In its final two paragraphs, however, the article mentioned two other companies that had run into trouble with the SEC owing to option-related matters. One was Nyfix, which had announced back in March that it was restating financial results as the result of an SEC inquiry into its stock option grants. The other was Brocade Communications Systems.
What the reporters at the Journal did not know at the time was that the SEC had been tipped to the possibility of “backdated” options by two academics whose statistical analyses suggested the following: Suppose that stock option grants were awarded strictly at random. In that case, the degree to which stock option grants have managed to avoid immediate stock-price falls, and to profit from immediate stock-price rises, would be highly improbable—in the range of hundreds-of-millions to one.
The academic paper that first gave rise to the SEC tip was called “On the Timing of CEO Stock Option Awards.” It had been written by Professor Erik Lie of the University of Iowa’s College of Business and submitted to Management Science in February 2004. It said: “This study documents that the abnormal stock returns are negative before unscheduled executive option awards and positive afterward … Unless executives possess an extraordinary ability to forecast the future marketwide movements that drive these predicted returns, the results suggest that at least some of the awards are timed retroactively.”The article was published in the journal’s May 2005 issue.
Immediately, Lie began to work on a new paper, this time with Randall A. Heron, an associate professor of accounting at Indiana University, and a friend of Lie’s ever since the two had shared an office during graduate school at Purdue. This paper was called, “Does backdating explain the stock price pattern around executive option grants?” The authors took Lie’s backdating hypothesis from the earlier paper and tested it by comparing executive options that could have been backdated and executive options that could not have been backdated because SEC regulations that had grown out of Sarbanes-Oxley made such backdating essentially impossible.The abnormal stock returns that Lie had found in his first paper disappeared when the possibility of backdating was eliminated. The Heron/Lie paper would not be published until February 2007 (in the Journal of Financial Economics), but well before that, the authors tipped off the SEC to their findings.
By the time the news about Mercury Interactive broke in November 2005, it appears, Randall Heron had become dissatisfied with the SEC’s response to his tip. Greg Reyes was out at Brocade, and the SEC was launching an investigation of the company. Some sort of restatement was happening at Nyfix, and now CEO Amnon Landan (Forbes’s 2003 “Entrepreneur of the Year”) was out at Mercury Interactive. But Heron apparently lusted for much, much more. At the end of the Journal’s Mercury Interactive story were the email addresses of the three reporters, and Heron sent them each a letter calling attention to his findings and attaching a copy of the working paper that he and Lie had underway.
Quickly, Mark Maremont wrote a story that gave the backdated-options frenzy a trial run. Within one week of the Mercury Interactive story and Heron’s email, Maremont had prepared for the Journal a story that pulled together the cases of backdated options so far revealed, plus some pro forma information on the SEC investigation, some ideas from the academic paper that Heron had sent him, and some conversations with Erik Lie. This time, the article ran on page A1; it was 1,600 words long, and it carried only Maremont’s byline.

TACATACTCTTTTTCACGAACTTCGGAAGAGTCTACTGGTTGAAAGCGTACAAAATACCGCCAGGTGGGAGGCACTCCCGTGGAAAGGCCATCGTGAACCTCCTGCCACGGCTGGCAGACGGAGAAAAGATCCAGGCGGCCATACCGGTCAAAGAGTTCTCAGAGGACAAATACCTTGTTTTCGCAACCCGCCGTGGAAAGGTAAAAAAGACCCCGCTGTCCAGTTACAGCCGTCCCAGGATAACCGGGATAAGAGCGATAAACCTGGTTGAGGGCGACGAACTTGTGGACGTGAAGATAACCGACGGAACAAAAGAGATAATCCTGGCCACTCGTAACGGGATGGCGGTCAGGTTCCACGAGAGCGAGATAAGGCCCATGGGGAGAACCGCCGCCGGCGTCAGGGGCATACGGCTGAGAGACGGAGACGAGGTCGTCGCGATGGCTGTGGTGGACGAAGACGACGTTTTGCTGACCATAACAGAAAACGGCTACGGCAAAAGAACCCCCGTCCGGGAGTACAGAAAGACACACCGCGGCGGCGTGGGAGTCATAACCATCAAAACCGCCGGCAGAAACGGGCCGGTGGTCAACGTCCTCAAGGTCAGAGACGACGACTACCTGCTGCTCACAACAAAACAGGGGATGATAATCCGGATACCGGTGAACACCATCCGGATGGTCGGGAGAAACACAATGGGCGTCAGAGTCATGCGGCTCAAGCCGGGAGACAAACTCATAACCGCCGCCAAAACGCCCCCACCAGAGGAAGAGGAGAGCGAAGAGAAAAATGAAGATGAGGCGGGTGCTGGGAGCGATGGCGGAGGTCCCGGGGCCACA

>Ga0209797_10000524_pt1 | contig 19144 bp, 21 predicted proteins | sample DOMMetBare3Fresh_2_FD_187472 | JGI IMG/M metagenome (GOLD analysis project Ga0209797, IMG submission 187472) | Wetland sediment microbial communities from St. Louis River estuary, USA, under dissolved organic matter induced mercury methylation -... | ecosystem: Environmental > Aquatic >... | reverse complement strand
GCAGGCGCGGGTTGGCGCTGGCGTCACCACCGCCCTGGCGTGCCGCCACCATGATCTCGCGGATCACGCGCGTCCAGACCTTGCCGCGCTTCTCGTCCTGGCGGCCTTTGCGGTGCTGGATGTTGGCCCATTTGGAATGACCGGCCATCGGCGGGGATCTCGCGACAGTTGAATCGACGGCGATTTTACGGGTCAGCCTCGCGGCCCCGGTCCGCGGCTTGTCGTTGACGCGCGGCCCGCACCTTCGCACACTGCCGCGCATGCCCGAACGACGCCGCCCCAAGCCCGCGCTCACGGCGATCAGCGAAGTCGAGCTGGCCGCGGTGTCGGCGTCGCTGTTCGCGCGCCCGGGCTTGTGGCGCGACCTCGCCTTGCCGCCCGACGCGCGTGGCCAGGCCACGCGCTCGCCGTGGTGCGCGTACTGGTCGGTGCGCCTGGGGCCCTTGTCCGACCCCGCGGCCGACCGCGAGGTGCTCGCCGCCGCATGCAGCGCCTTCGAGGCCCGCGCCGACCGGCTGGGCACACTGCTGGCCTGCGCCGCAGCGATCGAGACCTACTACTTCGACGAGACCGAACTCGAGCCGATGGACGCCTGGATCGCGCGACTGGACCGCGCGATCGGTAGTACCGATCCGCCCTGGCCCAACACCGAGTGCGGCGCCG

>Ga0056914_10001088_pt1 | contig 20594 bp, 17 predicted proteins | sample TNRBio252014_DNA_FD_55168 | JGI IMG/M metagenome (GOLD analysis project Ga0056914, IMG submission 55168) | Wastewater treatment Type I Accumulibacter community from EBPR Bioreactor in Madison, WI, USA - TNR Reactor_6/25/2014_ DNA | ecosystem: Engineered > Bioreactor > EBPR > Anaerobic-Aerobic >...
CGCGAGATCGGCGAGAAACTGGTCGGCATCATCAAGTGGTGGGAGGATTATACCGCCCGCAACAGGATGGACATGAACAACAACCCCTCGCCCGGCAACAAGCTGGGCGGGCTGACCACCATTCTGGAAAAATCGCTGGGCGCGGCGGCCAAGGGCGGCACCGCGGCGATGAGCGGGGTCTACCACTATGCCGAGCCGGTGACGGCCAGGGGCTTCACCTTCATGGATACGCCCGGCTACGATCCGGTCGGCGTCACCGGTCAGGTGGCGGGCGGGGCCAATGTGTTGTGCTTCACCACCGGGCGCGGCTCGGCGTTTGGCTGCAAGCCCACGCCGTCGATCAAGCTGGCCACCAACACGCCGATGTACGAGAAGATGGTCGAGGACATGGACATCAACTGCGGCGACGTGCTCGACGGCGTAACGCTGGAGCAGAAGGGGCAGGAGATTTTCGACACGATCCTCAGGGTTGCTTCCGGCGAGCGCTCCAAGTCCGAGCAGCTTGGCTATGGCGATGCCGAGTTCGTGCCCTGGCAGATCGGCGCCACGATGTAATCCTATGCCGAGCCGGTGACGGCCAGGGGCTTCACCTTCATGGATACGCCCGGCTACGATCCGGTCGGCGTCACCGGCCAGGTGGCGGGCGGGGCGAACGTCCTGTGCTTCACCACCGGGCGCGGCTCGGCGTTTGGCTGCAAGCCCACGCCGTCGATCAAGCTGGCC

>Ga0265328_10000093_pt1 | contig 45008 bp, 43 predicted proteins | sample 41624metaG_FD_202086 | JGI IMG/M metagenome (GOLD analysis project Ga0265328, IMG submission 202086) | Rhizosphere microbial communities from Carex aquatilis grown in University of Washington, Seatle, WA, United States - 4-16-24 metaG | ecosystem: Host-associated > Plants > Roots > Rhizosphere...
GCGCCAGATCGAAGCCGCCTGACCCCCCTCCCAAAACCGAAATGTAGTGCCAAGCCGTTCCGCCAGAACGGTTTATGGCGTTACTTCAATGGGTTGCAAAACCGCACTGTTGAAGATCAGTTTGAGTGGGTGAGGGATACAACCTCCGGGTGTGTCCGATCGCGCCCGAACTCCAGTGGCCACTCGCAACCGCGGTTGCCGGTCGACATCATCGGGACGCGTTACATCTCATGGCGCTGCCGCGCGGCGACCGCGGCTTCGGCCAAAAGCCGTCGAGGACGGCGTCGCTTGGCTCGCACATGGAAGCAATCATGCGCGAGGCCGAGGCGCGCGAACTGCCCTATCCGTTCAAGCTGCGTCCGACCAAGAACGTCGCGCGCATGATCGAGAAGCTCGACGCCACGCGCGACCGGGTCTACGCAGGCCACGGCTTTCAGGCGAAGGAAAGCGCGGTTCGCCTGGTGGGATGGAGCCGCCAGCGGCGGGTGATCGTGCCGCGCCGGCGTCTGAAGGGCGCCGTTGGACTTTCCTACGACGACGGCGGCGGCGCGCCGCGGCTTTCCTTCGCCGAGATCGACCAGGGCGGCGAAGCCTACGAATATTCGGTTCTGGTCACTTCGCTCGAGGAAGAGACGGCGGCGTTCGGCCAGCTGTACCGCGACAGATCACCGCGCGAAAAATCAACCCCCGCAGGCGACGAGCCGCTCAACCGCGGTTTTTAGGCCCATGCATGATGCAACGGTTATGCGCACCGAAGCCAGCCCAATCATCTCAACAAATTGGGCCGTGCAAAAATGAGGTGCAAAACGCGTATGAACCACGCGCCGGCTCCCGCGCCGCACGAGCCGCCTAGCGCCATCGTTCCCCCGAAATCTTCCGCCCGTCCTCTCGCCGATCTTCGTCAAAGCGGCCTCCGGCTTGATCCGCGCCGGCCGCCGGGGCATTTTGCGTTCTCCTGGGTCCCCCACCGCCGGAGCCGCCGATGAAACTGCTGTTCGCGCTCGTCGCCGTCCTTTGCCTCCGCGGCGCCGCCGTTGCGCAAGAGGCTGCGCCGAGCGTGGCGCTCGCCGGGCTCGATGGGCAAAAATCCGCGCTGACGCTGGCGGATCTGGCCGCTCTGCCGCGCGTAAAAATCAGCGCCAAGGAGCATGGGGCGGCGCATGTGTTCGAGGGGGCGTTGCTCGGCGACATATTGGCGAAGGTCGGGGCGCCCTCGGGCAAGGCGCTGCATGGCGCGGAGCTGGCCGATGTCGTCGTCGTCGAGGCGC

The headline on the story was rather restrained, reflecting its tentative allegations. “Authorities Probe Improper Backdating of Options—Practice Allows Executives to Bolster Their Stock Gains; A Highly Beneficial Pattern.” The lead declared only: “Federal regulators and academics, scrutinizing a broad pattern of well-timed stock-option grants, are exploring the extent to which companies improperly backdated grants to provide insiders an extra pay windfall.” Note the term “improperly.” There is nothing improper about backdating options. The question was how companies applied APB 25 if they did backdate options. But by putting the emphasis on the word “backdating,” journalists like Maremont were able to suggest a fundamentally deceptive practice and avoid any discussion of APB 25’s inherent idiocy.
Then, in his fourth paragraph, Maremont began the rich-hunt by emphasizing the theme of “greed,” which would dominate the Journal’s yearlong frenzy over backdated options. During the 1990s Internet boom, he wrote, option grants “attracted controversy, in part because some executives made huge fortunes off them as their stock prices soared. Backdating—which is not necessary illegal—bolsters the gains [from options]. . . . By tying strike prices to earlier, more favorable dates, executives granted options can instantly lock in a paper gain—and, if a stock goes up, increase their real gain when they exercise them.” Maremont quoted Professor Lie as saying that “the practice could have resulted in a total of ‘billions of dollars’ in extra pay going to insiders at those companies [where backdating occurred].”
Note: extra—as opposed to what? If companies had eschewed backdated in-the-money options in favor of at-the-money options, then the companies presumably would have had to give larger quantities of options, so that the pay would have come out to be approximately the same, albeit with greater dilution of shareholder equity.
Note, too, the near-total emphasis on executive option grants, which continued throughout the frenzy. Why should that be? If the sin of backdating lay in the paperwork and bookkeeping error of failing to follow APB 25 correctly, then the innumerable grants to low-level programmers made for the sake of fair treatment should have been denounced as no less egregious than grants to CEOs. But of course they were not. Because the paperwork was never the issue.